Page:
For science in the U.S., this modern situation is very positive since it increases both the number of practicing professional researchers and the total output of published research works. In addition, it ensures full enrollments for most graduate schools in the U.S. However, certain other consequences of this condition seem to be both negative and worrisome. The effects of this situation upon native-born graduate students and holders of science faculty jobs in U.S. universities are quite controversial. Discussions already have debated whether foreign-born graduate students crowd out and displace their native-born counterparts when seeking a postdoctoral position or a full-time science job. In the future, the effects of the growing large immigrant population probably will become increasingly negative. Since a greater number of foreigners now competes with their domestic counterparts for the same job openings, the foreign population of applicants thereby will have some advantage if all else is equal. When applying for a faculty job opening in a university science department where there already are many foreign-born members of the science faculty, the new graduates from certain lands undoubtedly will be favored over those born in the U.S. It also is likely that some American college students now are less enthusiastic about entering certain university graduate schools because they feel they would not fit in readily with all the foreign professors and foreign students there.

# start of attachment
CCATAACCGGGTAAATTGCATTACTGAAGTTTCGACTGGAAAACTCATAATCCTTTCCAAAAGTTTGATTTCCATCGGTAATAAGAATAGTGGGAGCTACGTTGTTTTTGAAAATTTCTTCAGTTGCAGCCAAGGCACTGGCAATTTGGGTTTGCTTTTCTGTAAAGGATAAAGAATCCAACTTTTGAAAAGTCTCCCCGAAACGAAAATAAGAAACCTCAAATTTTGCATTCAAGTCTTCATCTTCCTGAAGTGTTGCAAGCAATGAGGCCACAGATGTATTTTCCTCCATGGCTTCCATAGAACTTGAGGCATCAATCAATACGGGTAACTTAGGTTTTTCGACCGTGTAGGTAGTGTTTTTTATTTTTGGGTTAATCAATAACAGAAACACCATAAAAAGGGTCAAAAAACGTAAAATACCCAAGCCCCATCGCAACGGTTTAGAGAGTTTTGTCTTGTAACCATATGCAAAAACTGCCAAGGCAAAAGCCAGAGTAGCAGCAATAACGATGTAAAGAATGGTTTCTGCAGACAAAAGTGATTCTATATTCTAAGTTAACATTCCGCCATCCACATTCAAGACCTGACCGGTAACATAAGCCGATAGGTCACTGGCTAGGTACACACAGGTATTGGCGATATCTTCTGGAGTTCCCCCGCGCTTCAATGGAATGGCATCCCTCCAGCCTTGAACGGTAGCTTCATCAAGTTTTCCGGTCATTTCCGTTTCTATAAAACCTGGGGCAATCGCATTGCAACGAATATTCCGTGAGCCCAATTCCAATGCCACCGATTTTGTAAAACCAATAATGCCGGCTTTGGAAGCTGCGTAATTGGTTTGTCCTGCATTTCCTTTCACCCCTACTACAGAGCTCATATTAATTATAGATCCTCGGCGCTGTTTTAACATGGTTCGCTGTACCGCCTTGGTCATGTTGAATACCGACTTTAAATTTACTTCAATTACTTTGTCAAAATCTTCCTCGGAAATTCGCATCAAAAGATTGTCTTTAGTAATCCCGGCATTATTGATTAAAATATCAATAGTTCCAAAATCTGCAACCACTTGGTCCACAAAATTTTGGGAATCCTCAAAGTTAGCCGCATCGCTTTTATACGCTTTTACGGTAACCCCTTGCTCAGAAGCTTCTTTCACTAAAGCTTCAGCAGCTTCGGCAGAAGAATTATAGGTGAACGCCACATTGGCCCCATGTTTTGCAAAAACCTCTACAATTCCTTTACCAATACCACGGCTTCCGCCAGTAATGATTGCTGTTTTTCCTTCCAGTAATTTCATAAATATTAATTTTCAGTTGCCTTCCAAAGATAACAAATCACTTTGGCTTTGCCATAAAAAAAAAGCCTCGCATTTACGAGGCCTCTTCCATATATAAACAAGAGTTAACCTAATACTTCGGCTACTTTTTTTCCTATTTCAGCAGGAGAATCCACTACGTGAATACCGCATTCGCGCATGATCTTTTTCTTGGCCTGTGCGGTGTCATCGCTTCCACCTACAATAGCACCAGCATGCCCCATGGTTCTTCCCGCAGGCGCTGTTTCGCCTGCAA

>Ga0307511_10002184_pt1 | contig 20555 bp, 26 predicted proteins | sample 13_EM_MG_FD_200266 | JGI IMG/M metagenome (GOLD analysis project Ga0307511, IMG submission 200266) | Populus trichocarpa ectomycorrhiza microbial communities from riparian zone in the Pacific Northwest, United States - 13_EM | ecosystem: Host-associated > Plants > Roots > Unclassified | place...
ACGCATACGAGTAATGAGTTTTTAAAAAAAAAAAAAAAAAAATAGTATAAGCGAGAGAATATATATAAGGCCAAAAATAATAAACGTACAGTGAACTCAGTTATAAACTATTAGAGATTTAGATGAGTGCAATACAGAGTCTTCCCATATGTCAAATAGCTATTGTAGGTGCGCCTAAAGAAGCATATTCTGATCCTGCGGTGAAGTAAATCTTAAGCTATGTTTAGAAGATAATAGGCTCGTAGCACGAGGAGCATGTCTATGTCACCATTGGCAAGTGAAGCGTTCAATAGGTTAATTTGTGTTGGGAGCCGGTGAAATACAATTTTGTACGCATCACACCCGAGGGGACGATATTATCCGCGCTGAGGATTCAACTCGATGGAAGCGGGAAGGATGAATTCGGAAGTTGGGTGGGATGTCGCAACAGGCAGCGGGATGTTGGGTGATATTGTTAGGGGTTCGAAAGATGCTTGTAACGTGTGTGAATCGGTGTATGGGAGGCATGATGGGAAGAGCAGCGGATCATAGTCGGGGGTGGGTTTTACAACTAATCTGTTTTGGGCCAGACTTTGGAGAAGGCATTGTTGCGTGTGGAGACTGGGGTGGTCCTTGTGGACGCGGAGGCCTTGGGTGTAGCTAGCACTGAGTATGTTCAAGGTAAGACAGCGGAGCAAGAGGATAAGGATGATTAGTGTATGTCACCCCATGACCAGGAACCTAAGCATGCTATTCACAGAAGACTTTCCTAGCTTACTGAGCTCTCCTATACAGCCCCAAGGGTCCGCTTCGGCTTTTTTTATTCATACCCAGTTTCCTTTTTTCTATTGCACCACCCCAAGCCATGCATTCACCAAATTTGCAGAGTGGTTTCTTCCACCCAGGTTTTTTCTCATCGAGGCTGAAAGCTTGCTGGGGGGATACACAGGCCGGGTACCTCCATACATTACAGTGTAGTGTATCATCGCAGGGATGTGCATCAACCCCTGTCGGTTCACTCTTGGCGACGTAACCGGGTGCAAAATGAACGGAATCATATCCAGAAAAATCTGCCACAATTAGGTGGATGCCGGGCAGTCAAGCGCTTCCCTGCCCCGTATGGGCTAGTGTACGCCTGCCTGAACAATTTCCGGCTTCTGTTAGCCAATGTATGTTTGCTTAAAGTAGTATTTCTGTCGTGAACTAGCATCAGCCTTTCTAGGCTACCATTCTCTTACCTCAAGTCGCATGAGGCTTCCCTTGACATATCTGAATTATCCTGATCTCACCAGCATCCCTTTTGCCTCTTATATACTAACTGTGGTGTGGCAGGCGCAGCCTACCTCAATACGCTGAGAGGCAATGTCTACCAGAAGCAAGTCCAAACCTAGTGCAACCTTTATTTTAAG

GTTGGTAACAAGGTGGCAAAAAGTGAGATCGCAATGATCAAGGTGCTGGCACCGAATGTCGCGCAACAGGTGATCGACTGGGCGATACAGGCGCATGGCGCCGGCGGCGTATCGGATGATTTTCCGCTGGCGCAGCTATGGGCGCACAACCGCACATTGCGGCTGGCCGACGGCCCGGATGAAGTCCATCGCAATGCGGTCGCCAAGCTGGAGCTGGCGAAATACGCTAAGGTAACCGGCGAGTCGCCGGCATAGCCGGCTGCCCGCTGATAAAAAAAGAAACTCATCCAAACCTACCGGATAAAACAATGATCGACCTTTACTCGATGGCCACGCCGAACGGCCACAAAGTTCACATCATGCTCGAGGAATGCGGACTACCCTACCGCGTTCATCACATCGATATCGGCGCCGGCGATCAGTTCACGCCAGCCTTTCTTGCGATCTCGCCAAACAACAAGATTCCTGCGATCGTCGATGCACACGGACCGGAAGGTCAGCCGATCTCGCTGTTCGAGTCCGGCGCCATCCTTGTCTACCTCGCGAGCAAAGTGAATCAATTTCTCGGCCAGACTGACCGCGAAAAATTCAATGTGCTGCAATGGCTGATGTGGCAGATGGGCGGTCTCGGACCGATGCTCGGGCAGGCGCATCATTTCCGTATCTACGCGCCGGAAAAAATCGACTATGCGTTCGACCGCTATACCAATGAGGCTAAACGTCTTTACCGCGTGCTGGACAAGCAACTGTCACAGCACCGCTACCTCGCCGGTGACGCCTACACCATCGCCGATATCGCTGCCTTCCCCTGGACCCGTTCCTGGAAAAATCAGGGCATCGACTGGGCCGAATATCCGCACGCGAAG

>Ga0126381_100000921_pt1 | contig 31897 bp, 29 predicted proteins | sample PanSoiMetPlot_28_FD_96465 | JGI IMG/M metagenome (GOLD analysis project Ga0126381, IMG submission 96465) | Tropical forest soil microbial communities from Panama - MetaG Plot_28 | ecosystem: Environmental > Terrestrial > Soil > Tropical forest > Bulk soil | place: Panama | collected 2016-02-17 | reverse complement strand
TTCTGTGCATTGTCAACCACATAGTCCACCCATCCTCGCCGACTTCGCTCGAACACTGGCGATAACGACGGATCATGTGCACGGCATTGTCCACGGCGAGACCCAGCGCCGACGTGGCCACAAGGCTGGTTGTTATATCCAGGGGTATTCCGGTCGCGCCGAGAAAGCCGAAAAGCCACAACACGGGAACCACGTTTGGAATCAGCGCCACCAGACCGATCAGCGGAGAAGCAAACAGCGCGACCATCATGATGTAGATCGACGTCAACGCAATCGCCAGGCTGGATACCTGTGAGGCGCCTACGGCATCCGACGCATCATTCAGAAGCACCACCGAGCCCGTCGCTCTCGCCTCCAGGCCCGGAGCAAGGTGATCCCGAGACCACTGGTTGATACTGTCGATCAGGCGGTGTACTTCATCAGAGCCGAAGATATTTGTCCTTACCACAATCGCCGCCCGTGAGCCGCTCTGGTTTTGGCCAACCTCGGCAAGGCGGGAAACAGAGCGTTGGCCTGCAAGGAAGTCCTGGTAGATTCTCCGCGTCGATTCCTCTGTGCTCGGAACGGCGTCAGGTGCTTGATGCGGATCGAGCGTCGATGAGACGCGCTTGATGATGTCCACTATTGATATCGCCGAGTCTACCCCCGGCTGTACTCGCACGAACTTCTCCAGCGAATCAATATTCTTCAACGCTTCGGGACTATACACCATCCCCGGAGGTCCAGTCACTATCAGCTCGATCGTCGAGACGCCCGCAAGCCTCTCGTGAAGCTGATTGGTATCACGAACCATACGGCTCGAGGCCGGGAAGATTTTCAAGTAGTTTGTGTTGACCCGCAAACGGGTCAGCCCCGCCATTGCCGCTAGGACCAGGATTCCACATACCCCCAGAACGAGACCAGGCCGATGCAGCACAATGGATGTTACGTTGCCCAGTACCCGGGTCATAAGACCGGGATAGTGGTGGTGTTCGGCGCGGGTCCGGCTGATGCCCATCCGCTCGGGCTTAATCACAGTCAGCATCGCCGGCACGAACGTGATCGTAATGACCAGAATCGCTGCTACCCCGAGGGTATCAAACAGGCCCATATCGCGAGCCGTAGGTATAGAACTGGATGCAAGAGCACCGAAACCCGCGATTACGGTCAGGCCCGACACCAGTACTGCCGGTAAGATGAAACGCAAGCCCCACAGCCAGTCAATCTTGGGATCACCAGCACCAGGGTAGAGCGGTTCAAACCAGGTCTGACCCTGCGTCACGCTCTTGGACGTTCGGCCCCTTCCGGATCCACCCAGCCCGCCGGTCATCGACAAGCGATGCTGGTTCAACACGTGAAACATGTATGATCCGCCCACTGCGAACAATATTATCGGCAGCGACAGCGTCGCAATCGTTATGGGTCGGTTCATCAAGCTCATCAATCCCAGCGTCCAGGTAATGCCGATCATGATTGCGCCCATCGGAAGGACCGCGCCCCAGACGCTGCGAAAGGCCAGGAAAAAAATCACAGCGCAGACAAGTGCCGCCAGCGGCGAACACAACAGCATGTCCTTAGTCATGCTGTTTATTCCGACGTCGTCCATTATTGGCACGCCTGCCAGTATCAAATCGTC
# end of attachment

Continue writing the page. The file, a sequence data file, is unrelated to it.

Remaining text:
Questions that need to be discussed.
Asking polite or impolite questions about the policies, problems, and peculiarities involving young foreign scientists in U.S. university graduate schools is made very difficult by 3 different factors. (1) Faculty scientists at some very prestigious U.S. universities now openly visit certain other countries every year to recruit new graduate students; thus, this new system is being promoted and progressively locked into the status quo, just as has been done already for undergraduate students in colleges. (2) Cheating on applications for admission to graduate schools, and during long-distance telephone interviews, not only occurs, but is well-accepted in some foreign cultures; this corruption is not always uncovered, and then increases the level of dishonesty within American science (see: “Why would Any Scientist ever Cheat?” ). (3) Modern precepts for political correctness try to preclude any discussion of different characteristics for national origin and intelligence, such that any and all questions now are deemed to be very impolite and improper; I believe everything needs to be discussed more, and do not recognize any such restrictions.